Of course, in reality, my father's too clever paranoid to have the cycle be so clean and easy for anyone to easily figure out. He's more likely to use his Chase credit card to load Amex Serve. Then use funds from Amex Serve to pay off his Citi credit card. Similar to Amazon, avoid the A-B-A patterns.

Further, in the small business my father helps manage, Five Star Painting IL, we can have our employees get cards and deposit their monthly paychecks into their Serve accounts.

Tactic #3: Google Wallet
And since nothing on the internet can be successful without Google wanting a piece of the action, here comes Google Wallet. What is Google Wallet? We'll, let's play a little analogy game.

Google Plus : Facebook :: Google Wallet : Paypal

If you're a nerd who took the GMAT for business school, then that probably made sense to you. For the rest of us, Google Wallet is their version of electronic payments system (Paypal or Amazon Payments).

The only difference is that Google's too smart to give away the goods. So they cap the amount of Free Sending to just $250. Not a month. Not a day. $250 TOTAL. Forever.

Of course, there are some clever parents out there that realize that you can have more than 1 gmail account. I mean, there is and and Each one can send $250 without any fees. Not a life-changer, but better than a sharp kick to the diaper. 

Now, to be clear, my parents definitely don't go overboard with this tactic. Maybe one unused email address every 3-4 months. Again, try to avoid the A-B-A patterns (and any other obvious patterns that the geniuses at Google with their billions of cash and IT would figure out).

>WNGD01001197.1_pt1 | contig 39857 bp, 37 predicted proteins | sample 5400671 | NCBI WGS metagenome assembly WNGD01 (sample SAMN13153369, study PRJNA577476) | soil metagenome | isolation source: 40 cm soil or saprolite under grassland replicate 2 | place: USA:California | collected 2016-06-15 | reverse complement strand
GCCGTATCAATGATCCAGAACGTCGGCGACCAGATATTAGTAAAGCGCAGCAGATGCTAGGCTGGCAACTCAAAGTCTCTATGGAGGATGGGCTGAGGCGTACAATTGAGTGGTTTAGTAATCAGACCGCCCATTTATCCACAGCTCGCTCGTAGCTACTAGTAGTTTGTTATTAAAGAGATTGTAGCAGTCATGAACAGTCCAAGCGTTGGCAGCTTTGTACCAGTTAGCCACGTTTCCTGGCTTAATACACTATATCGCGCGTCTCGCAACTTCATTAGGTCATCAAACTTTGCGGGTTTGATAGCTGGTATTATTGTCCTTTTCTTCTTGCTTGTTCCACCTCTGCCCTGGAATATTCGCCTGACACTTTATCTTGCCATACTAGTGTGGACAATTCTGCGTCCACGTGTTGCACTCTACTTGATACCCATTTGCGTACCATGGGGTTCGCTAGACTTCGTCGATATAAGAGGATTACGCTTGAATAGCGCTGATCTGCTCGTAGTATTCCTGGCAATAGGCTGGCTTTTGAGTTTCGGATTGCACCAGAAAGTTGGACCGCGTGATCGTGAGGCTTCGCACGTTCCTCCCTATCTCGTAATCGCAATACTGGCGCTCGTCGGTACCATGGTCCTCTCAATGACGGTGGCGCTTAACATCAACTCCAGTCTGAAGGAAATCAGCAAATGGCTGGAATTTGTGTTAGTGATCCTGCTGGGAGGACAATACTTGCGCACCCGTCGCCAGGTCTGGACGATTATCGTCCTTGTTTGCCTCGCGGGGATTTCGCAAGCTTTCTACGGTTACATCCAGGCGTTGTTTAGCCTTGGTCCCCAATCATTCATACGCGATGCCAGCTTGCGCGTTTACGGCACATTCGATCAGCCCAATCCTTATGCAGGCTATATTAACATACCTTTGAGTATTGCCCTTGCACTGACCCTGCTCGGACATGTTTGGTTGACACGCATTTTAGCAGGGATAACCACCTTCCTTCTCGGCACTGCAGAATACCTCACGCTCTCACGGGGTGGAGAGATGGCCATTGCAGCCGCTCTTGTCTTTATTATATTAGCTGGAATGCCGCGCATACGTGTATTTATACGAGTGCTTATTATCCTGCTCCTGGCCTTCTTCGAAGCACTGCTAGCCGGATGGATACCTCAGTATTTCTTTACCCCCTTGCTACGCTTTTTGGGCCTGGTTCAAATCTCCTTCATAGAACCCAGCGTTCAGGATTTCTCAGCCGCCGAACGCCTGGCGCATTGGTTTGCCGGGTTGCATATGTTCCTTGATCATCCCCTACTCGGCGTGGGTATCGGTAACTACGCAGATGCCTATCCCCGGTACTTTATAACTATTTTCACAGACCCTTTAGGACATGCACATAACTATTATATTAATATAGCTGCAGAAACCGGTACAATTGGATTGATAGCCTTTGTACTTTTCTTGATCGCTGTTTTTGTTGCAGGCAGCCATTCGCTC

Tactic #4: Paypal
Despite mentioning Paypal multiple times, I bring this method up last, because (a) it's the company most likely to shut you down and (b) it involves a fee.

Paypal is very vigilant about any type of transaction activity that it (in its sole discretion) deems questionable. Now, to be clear, there's no actual law being violated by Manufactured Spending. But very similar to counting cards at a Las Vegas casino, there are a lot of people who don't appreciate it and will ask you to take your business elsewhere. Paypal is like that.

Quickly loading up your Paypal account with Cash Reload Cards ($3.95 fee per card) is the best way to rack up a lot of credit card spend to earn your miles/points. But Paypal caps you at $4,000 per rolling 30 day period.

However, quickly unloading your account (bank withdraws or even sending too much to anyone else) - especially right after loading up - raises a lot of red flags. I mean, isn't that what a malicious credit card thief would do also?

Additionally, each $500 load (assuming you're smart enough to max out the card) costs you $3.95 in activation fees. So unlike the other tactics which are 100% free, this maneuver costs you a bit (0.8% seems small until you realize it's almost half of your points haul). Assuming your points are worth 2 cents each. Multiply that by $503.95, and you'd get $10.08 of gross points value. Subtract out the $3.95 and you're down to $6.13 of net value.

This method works a lot better when you have a 5x card like my mother does, but still, no one likes paying extra fees.

So there you have it. Each year, if you followed these simple strategies and kept yourself off the radar, then you'd rack up each year:
  1. Amazon Payments ($1,000/month per person) = 12,000 points
  2. Amex Serve ($1,000/month per person) = 12,000 points
  3. Google Wallet = $250 x 3 times a year = 750 points
  4. PayPal = $4,000/month per person less $31.60 in monthly fees (8 cards x $3.95) = 48,000 points less $379 in fees
Even if a single individual only did #1 and #2, they'd end the year with a free 24,000 points.

If those were Starwood points, they'd be able to get either:

W Vieques in Puerto Rico
A. 1 free night at a high end 20,000 pt Category 6 hotel (such as the W Vieques in Puerto Rico); or

B. 2 free nights at a very nice 12,000 pt Category 5 (such as the Westin Riverfront in Beaver Creek, Colorado); or

C. 8 free nights at a 3,000 pt Category 2 hotel (such as the Aloft Cancun in Mexico).

Depending on the hotel's prevailing seasonal rates, that's anywhere from $480-720 of value in the form of free hotel nights.